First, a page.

Election Section

Judge says EPA can set runoff limits for rivers

By David Kravets The Associated Press
Saturday June 01, 2002

Contaminated runoff threatens water quality  


SAN FRANCISCO – A federal appeals court ruled Friday that the Environmental Protection Agency can set limits on pollution of rivers from logging and agricultural runoff. 

The ruling upholds a federal judge’s interpretation of certain provisions of the 1972 Clean Water Act that the EPA began enforcing in 1991 because of pressure from environmental groups. 

Those provisions allow the EPA to force states to come up with ways to reduce pollution in rivers and waterways contaminated solely by runoff, as opposed to industrial waste or sewage. Before 1991, the EPA set pollutant limits only on discharges from “point sources,” like drain pipes from sewage systems and industrial plants. 

The EPA says runoff or “non-point source” pollution has become the leading threat to water quality in the United States.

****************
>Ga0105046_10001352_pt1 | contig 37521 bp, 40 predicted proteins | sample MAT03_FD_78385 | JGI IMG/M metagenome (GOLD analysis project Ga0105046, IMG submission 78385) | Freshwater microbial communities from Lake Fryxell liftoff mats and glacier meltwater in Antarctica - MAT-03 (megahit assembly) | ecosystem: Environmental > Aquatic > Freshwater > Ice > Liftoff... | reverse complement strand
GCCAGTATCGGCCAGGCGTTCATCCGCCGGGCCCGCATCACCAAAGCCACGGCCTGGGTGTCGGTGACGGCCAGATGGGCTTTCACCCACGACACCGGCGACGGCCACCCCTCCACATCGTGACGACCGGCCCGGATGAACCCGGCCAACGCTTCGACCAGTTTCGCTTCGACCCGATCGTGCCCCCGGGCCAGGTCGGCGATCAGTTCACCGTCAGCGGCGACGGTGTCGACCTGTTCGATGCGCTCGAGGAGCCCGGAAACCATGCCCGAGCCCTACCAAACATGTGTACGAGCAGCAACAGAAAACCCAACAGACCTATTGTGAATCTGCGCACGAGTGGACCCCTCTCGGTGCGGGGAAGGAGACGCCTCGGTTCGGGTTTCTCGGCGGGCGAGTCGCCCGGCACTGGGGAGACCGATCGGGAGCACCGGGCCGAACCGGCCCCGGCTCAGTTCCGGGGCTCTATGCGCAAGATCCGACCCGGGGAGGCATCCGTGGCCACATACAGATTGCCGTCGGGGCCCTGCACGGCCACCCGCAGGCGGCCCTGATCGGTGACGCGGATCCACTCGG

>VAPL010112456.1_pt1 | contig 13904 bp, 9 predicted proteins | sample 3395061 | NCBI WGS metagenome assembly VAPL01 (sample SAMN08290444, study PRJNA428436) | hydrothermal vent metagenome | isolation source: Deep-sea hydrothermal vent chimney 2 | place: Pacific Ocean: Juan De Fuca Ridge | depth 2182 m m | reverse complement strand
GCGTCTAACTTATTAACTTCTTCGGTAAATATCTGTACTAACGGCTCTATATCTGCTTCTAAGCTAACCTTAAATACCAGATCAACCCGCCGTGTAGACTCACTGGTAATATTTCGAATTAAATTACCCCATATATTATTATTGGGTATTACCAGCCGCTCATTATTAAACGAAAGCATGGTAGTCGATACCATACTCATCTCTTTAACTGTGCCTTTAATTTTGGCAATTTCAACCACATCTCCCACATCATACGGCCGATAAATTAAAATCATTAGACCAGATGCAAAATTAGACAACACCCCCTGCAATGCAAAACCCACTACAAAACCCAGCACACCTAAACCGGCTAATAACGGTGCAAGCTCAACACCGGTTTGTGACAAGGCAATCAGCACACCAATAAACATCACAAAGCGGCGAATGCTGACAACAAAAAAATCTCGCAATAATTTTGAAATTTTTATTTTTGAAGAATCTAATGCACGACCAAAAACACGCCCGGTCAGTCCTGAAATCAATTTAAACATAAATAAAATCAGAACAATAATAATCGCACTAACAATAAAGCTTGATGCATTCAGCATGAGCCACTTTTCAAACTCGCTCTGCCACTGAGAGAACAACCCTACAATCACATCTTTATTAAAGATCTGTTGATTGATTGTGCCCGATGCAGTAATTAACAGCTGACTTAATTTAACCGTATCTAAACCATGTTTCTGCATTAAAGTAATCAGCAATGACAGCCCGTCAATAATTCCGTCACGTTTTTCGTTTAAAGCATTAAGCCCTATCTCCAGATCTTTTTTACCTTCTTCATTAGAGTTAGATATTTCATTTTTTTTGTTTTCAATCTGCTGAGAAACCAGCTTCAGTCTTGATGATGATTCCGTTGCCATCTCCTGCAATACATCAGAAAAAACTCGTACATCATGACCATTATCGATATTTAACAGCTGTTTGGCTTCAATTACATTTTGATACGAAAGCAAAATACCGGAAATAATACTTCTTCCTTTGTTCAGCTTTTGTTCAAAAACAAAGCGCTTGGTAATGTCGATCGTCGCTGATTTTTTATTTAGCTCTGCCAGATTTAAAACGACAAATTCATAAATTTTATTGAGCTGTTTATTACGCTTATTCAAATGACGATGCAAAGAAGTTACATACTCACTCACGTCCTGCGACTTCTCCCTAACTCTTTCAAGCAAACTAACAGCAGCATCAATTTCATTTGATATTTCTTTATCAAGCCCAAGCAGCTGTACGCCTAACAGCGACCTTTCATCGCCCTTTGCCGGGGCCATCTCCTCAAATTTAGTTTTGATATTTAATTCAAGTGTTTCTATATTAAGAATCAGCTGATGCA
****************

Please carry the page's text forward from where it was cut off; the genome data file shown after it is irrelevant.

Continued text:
States decide how to achieve the limits, through restrictions on logging, road-building and other practices that cause erosion and chemical runoff. States can lose federal funds if they fail to require reductions. 

Farming groups in the case decided Friday by the 9th U.S. Circuit Court of Appeals argued that the government was only authorized to limit pollution from industrial waste and sewage systems. 

The suit was filed by two Mendocino County landowners who were joined by the American Farm Bureau Federation and state and local farm organizations. 

The landowners, Guido and Betty Pronsolino, managed forest property along the Garcia River in southern Mendocino County, one of 17 rivers on California’s North Coast classified as “substandard” by the EPA in 1992. The agency said the river’s coho salmon and steelhead populations have been severely damaged by sediment from many years of logging. 

When the Pronsolinos sought a logging permit, they were required to reduce erosion, including leaving certain large trees uncut. 

The couple said the measures, which would cost them $750,000, were not required under EPA guidelines. The appeals court disagreed.